it hopes will be spam e-mails and either sue on them itself under California law or sue on them, then route them to an entity known as Beyond Systems, Inc. (BSI), ostensibly a Maryland ISP, which would arguably be termed under Maryland law an " Interactive Computer Service Provider" (ICSP). The primary function of BSI, which also provides a modicum of actual internet services, is to gather in the e-mails sent by Hypertouch, then file its own suits under Maryland's anti-spam statute (sometimes the very same e-mails Hypertouch has sued upon in California). BSI's owner and operator is Paul Wagner - brother of Hypertouch's Joe. In recent years, BSI has earned approximately 90% of its annual revenue from litigation, a total in excess of $1 million, essentially all through negotiated settlements with suspected spammers and/or their agents.
In the present case, BSI has sued Kraft Foods, Inc. which, through various subordinate companies, produces Gevalia coffee, a product broadly advertised through e-mails by Connexus Corporation.  BSI says that the Gevalia e-mails are materially misleading if not deceptive and fraudulent and maintains that in excess of 600,000 e-mails fit that description; hence, based on $1000 per item, Kraft's exposure is to more than $600 million. Unlike several other BSI targets, Kraft, in the words of The Godfather, has " gone to the mattresses" on BSI's claims. Sued by BSI, it filed a third party complaint against Joe Wagner and Hypertouch, alleging that BSI received most if not all of the e-mails it is suing upon from Joe Wagner and Hypertouch, including many that Hypertouch, by virtue of an earlier agreement with Kraft, promised Kraft it would not to sue upon.  Kraft submits that, whatever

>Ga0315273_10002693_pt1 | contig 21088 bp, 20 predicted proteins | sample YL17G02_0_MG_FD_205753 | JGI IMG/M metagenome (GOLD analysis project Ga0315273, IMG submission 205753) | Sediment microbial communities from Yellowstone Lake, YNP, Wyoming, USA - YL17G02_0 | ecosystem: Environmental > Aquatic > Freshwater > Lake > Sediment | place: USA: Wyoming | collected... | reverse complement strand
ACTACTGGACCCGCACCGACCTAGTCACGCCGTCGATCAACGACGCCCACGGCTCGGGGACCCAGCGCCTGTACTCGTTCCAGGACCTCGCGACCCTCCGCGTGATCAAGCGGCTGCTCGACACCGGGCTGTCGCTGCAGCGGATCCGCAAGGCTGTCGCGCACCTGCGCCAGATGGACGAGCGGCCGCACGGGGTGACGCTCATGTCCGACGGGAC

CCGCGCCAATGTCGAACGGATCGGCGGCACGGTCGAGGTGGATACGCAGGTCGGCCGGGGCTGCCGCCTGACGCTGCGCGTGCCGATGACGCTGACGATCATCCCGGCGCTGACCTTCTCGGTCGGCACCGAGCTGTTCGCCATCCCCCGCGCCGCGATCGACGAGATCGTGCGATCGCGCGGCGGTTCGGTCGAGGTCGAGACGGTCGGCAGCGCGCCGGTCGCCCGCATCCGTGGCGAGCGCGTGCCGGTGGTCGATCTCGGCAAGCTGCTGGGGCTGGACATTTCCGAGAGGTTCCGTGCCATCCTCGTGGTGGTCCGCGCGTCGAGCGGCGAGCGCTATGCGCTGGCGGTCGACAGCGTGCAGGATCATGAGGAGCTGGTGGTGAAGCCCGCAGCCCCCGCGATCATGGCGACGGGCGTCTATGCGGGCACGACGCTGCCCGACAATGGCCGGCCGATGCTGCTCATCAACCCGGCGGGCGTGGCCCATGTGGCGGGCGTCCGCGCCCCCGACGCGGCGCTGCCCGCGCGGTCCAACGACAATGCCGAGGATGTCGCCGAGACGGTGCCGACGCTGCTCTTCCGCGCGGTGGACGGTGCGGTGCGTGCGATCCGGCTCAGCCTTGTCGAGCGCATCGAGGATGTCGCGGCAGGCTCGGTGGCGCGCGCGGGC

their corporate forms, the Wagner brothers are literally in the business of manufacturing lawsuits.
When, given the 600,000 or so claims BSI has asserted, it became apparent that discovery in the case would be of a very substantial magnitude, the Court - after consulting the parties - determined that not only would it bifurcate the trial of liability and damages, it would hold a preliminary jury trial on the issue of whether BSI has standing to sue and whether the fact that BSI actively solicits, which is to say consents to receiving, suspected spam should result in termination of the proceeding in advance of discovery or trial as to liability or damages.
That preliminary jury trial, conducted as any jury trial would be, has now been held.